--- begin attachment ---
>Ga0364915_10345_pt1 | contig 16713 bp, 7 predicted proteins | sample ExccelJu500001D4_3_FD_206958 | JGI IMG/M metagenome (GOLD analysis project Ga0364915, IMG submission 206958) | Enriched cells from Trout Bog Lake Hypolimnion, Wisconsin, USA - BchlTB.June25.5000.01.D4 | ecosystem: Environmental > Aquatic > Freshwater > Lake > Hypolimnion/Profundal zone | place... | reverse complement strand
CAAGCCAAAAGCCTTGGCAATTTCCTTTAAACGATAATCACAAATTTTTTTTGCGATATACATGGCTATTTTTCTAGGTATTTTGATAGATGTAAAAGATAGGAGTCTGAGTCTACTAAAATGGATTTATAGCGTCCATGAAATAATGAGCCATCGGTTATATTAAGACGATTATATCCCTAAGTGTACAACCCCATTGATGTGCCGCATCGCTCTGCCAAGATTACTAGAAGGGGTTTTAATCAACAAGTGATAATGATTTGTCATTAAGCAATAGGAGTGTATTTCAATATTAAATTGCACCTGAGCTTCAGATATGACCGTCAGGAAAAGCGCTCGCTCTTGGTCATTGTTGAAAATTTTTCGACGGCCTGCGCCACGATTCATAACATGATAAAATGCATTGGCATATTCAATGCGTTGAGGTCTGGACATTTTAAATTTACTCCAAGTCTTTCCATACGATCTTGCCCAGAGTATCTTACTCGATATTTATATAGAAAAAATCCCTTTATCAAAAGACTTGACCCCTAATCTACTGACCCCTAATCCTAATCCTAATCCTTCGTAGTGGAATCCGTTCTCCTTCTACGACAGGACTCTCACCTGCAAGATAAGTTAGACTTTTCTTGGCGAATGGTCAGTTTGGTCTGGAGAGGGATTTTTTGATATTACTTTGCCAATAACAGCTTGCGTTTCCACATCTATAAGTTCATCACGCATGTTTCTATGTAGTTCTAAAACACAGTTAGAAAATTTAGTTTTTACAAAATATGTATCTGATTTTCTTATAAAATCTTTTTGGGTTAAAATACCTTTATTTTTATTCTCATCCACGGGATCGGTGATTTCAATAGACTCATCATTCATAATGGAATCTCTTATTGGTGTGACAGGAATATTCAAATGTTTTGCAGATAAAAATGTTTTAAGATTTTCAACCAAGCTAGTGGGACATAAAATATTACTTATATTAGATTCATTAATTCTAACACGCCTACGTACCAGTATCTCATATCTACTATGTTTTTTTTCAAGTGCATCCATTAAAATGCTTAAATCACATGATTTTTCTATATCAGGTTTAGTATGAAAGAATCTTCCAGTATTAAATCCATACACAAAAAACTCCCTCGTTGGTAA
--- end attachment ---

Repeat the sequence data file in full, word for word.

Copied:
>Ga0364915_10345_pt1 | contig 16713 bp, 7 predicted proteins | sample ExccelJu500001D4_3_FD_206958 | JGI IMG/M metagenome (GOLD analysis project Ga0364915, IMG submission 206958) | Enriched cells from Trout Bog Lake Hypolimnion, Wisconsin, USA - BchlTB.June25.5000.01.D4 | ecosystem: Environmental > Aquatic > Freshwater > Lake > Hypolimnion/Profundal zone | place... | reverse complement strand
CAAGCCAAAAGCCTTGGCAATTTCCTTTAAACGATAATCACAAATTTTTTTTGCGATATACATGGCTATTTTTCTAGGTATTTTGATAGATGTAAAAGATAGGAGTCTGAGTCTACTAAAATGGATTTATAGCGTCCATGAAATAATGAGCCATCGGTTATATTAAGACGATTATATCCCTAAGTGTACAACCCCATTGATGTGCCGCATCGCTCTGCCAAGATTACTAGAAGGGGTTTTAATCAACAAGTGATAATGATTTGTCATTAAGCAATAGGAGTGTATTTCAATATTAAATTGCACCTGAGCTTCAGATATGACCGTCAGGAAAAGCGCTCGCTCTTGGTCATTGTTGAAAATTTTTCGACGGCCTGCGCCACGATTCATAACATGATAAAATGCATTGGCATATTCAATGCGTTGAGGTCTGGACATTTTAAATTTACTCCAAGTCTTTCCATACGATCTTGCCCAGAGTATCTTACTCGATATTTATATAGAAAAAATCCCTTTATCAAAAGACTTGACCCCTAATCTACTGACCCCTAATCCTAATCCTAATCCTTCGTAGTGGAATCCGTTCTCCTTCTACGACAGGACTCTCACCTGCAAGATAAGTTAGACTTTTCTTGGCGAATGGTCAGTTTGGTCTGGAGAGGGATTTTTTGATATTACTTTGCCAATAACAGCTTGCGTTTCCACATCTATAAGTTCATCACGCATGTTTCTATGTAGTTCTAAAACACAGTTAGAAAATTTAGTTTTTACAAAATATGTATCTGATTTTCTTATAAAATCTTTTTGGGTTAAAATACCTTTATTTTTATTCTCATCCACGGGATCGGTGATTTCAATAGACTCATCATTCATAATGGAATCTCTTATTGGTGTGACAGGAATATTCAAATGTTTTGCAGATAAAAATGTTTTAAGATTTTCAACCAAGCTAGTGGGACATAAAATATTACTTATATTAGATTCATTAATTCTAACACGCCTACGTACCAGTATCTCATATCTACTATGTTTTTTTTCAAGTGCATCCATTAAAATGCTTAAATCACATGATTTTTCTATATCAGGTTTAGTATGAAAGAATCTTCCAGTATTAAATCCATACACAAAAAACTCCCTCGTTGGTAA